WFP Innovation Bootcamp brings game-changing ideas to empower farmers, women, and youth in the future of food
The World Food Programme (WFP)’s 2019 Innovation Challenge sourced over 700 new ideas to disrupt hunger from 95 countries around the world. Many of these ideas came from people already working within WFP’s global operations, but we also marked the most external applications ever received in an innovation challenge. Nine of the best ideas — four internal teams and five external teams —have been invited to attend the WFP Innovation Accelerator’s Innovation Bootcamp, 10–14 February 2020, in Munich, Germany.
Over the course of the five-day bootcamp, innovation experts will help each of these nine teams dive deep into challenges, ideate solutions, and refine their project plans. The bootcamp week culminates at an exciting Pitch Night, where the teams will present their groundbreaking ideas to international investors, government officials, and humanitarian partners.
Measuring Well-Being in the Humanitarian Context
Understanding and evaluating the well-being of a person is important in the prioritization and delivery of humanitarian nutritional assistance. But how do you measure the well-being of an individual when there are no established standards, and self-assessments are subjective, inconsistent, and unverifiable? Since muscle strength responds to early nutritional deprivation, the team is testing the idea that hand-grip strength is a viable marker of muscle strength and can be validated against other forms of nutritional assessment.
SEA is an app to improve awareness, reporting, and investigation of Sexual Exploitation and Abuse (SEA) incidents. Independent reports measured 40% of women had experienced SEA when accessing services, including humanitarian aid; and that many incidents go unreported. The SEA mobile app provides a new way for informing beneficiaries of their rights; reporting incidents without having to go via a third party; and populating a database to facilitate investigation and predictive analysis.
Retail in a Box
Retail in a Box is a turnkey retail solution to kickstart local markets and accelerate market recovery. In some humanitarian circumstances where local marketplaces are still functioning, WFP may issue cash-based transfers instead of delivering traditional food aid, because it helps empower local communities to make their own decisions and purchase the food and goods they need, rather than rely on foreign food aid drops. But some humanitarian contexts lack functioning marketplaces due to disaster, conflict, or poor infrastructure. This is where Retail in a Box comes in, offering retail solutions such as building structures and layouts, tools, operating procedures and up-to-date retail technology. This sets the stage for local retailers to sell their goods, and consumers to spend the WFP cash-based transfers to get the food and supplies they need to recover.
“She Can’’ empowers mothers of children enrolled in WFP school feeding programmes by providing training on entrepreneurship and micro-loans to kick start and develop their own business. When micro-loans are repaid, more mothers are supported. Funds to finance the programmes are raised via WFP’s popular Share the Meal crowdfunding app. ‘’She Can’’ has already trained 53,000 mothers, provided more than 13,000 micro-loans enabling an income increase by 30–50%, is looking to expand to other countries, and secure more stable funding sources.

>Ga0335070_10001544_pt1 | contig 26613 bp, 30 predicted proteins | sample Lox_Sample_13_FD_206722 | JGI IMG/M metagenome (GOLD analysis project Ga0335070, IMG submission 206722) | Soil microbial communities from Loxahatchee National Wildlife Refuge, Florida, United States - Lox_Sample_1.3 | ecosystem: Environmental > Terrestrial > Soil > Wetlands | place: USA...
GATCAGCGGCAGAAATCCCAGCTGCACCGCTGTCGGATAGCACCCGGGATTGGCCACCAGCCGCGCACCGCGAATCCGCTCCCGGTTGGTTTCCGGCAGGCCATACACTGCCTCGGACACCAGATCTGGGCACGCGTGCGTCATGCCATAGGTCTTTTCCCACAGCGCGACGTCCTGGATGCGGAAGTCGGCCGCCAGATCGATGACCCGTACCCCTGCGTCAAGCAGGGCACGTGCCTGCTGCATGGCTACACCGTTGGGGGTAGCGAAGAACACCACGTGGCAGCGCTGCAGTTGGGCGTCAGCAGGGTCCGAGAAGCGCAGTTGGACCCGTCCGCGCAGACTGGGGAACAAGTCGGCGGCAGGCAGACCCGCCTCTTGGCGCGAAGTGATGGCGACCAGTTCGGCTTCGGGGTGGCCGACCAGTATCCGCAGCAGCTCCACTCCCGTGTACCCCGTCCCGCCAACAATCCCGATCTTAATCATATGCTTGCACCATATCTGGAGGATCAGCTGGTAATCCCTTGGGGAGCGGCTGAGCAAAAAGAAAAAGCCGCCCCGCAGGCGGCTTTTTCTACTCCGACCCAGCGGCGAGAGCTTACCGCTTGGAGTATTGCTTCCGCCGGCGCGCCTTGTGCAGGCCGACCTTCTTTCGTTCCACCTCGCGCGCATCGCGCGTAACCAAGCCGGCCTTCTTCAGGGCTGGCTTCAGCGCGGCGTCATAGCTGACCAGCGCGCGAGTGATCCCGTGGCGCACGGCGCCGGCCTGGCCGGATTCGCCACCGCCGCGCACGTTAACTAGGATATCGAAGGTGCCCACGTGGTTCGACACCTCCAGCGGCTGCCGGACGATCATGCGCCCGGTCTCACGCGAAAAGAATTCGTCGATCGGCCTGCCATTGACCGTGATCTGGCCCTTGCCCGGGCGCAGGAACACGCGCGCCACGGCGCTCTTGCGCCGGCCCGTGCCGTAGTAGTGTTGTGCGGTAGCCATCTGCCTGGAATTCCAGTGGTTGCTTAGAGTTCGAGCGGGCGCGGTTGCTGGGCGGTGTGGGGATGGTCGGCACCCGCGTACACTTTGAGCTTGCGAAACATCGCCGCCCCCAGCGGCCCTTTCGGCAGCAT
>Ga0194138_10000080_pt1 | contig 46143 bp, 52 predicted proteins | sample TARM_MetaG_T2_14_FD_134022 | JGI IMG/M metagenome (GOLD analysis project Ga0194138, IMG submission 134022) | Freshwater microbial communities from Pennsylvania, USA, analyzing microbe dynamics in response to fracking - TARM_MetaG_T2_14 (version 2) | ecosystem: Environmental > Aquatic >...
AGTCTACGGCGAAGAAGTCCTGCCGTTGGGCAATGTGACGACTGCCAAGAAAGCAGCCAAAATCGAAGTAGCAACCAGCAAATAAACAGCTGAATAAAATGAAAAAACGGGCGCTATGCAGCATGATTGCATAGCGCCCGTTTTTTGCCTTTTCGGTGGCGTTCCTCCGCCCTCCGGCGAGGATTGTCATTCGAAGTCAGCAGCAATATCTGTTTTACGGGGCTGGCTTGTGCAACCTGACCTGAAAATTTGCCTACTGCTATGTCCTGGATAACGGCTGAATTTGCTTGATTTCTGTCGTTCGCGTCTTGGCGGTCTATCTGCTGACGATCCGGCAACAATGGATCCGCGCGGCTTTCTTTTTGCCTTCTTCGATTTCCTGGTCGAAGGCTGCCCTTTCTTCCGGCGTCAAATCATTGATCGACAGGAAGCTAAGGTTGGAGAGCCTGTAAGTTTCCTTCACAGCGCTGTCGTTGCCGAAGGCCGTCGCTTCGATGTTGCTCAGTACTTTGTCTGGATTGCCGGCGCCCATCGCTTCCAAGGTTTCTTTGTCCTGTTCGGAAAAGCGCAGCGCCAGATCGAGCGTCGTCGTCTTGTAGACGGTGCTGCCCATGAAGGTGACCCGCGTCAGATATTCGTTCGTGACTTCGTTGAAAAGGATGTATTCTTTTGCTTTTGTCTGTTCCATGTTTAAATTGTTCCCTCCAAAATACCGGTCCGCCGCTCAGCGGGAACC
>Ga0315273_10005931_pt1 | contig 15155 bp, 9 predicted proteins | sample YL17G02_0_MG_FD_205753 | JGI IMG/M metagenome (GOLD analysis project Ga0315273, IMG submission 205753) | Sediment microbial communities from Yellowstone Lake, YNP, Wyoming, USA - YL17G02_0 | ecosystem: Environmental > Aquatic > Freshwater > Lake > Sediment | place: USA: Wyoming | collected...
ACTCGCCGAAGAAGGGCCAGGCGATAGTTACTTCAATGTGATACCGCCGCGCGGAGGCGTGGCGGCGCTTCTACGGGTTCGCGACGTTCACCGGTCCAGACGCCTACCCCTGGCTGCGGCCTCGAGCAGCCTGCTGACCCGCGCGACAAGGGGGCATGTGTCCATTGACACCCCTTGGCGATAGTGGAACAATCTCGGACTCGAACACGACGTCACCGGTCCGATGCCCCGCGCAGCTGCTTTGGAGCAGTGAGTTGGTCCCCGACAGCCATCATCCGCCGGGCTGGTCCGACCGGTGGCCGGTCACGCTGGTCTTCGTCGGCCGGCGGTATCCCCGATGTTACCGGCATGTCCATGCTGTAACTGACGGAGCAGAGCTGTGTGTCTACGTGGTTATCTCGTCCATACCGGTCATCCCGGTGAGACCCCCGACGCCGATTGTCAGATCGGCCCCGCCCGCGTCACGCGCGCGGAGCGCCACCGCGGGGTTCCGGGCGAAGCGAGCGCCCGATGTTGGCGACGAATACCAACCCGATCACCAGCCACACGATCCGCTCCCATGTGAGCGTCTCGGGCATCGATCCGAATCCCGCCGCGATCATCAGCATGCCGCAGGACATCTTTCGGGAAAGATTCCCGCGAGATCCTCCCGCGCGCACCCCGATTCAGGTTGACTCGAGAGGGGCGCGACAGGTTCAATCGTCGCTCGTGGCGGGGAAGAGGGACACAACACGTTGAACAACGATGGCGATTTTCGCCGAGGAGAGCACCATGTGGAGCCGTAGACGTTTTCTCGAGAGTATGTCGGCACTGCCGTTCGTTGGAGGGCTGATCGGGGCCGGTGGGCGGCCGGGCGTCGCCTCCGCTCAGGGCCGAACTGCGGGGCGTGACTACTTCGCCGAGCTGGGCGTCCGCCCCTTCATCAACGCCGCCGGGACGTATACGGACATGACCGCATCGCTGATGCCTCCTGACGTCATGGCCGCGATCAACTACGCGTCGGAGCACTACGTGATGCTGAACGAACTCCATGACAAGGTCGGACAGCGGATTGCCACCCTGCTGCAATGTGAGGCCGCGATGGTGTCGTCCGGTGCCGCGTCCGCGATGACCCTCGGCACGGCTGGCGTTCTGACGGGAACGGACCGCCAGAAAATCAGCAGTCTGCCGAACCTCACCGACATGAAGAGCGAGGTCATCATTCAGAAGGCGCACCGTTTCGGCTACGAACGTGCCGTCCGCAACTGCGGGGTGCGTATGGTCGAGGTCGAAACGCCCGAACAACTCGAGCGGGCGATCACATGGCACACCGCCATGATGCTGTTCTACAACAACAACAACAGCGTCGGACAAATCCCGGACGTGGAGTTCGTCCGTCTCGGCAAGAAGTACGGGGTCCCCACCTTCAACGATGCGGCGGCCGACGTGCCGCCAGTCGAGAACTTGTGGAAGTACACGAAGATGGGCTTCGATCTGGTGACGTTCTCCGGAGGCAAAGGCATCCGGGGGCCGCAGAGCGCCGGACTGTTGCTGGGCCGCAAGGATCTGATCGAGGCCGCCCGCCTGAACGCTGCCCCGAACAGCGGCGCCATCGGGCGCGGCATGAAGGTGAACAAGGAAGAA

In Kenya, only 5% and in Rwanda only 3% of small holder farmers have access to finance mechanisms, which relegates them to low-quality or no agricultural inputs for their crops, and perpetuates the cycle of poverty. Agri-Wallet makes agri-finance simple, profitable and affordable. It is a unique digital finance entry point that supports the small holder farmer microeconomy. Farmers can buy supplies and sell their outputs, agri suppliers can receive payment from farmers for their supplies, and consumers can place orders and pre-pay for farmer produce.
Tracy Route Kick automates and streamlines inventory management and delivery workflow by easing how to trace goods and communicate progress in real-time. The system uses blockchain technology to issue a timestamped action journal for each package in the relief delivery phase, and can enhance the distribution by reducing bottlenecks and intermediaries. The team plans to test the idea in Yemen where supply chain has been disrupted by ongoing conflict and instability.
Low-income, informal sector workers are often excluded from traditional education and formal financial services. Mosabi’s engaging, mobile financial education links edtech and fintech by driving behaviour change through mobile learning and then harness data analytics to drive financial inclusion. Users are empowered to build profiles and make better decisions and behaviours about money, unlocking access to a marketplace of financial services and helping to drive livelihood impact outcomes.
Smallholder farmers constitute over 50% of the unbanked, and lack access to financial resources, while also being highly vulnerable to post-harvest losses and depreciating value chains for their crop sell-offs. Thrive Agric’s platform enables farmers to connect with a market for their harvest. Thrive’s agent network helps farmers aggregate their produce and move to buyers who want to off-take. The same agents help farmers access finance and inputs like seeds and fertilizer to plant.
Producers Direct promotes a model of digital farmers’ cooperative that is owned and led by smallholder farmers, in the form of a blockchain powered solution to food security. By providing training to youth and pioneering digital solutions, Producers Direct aims to build a bridge from youth to agriculture, empowering youth to take ownership and develop Africa’s agricultural systems, to safeguard the future of food.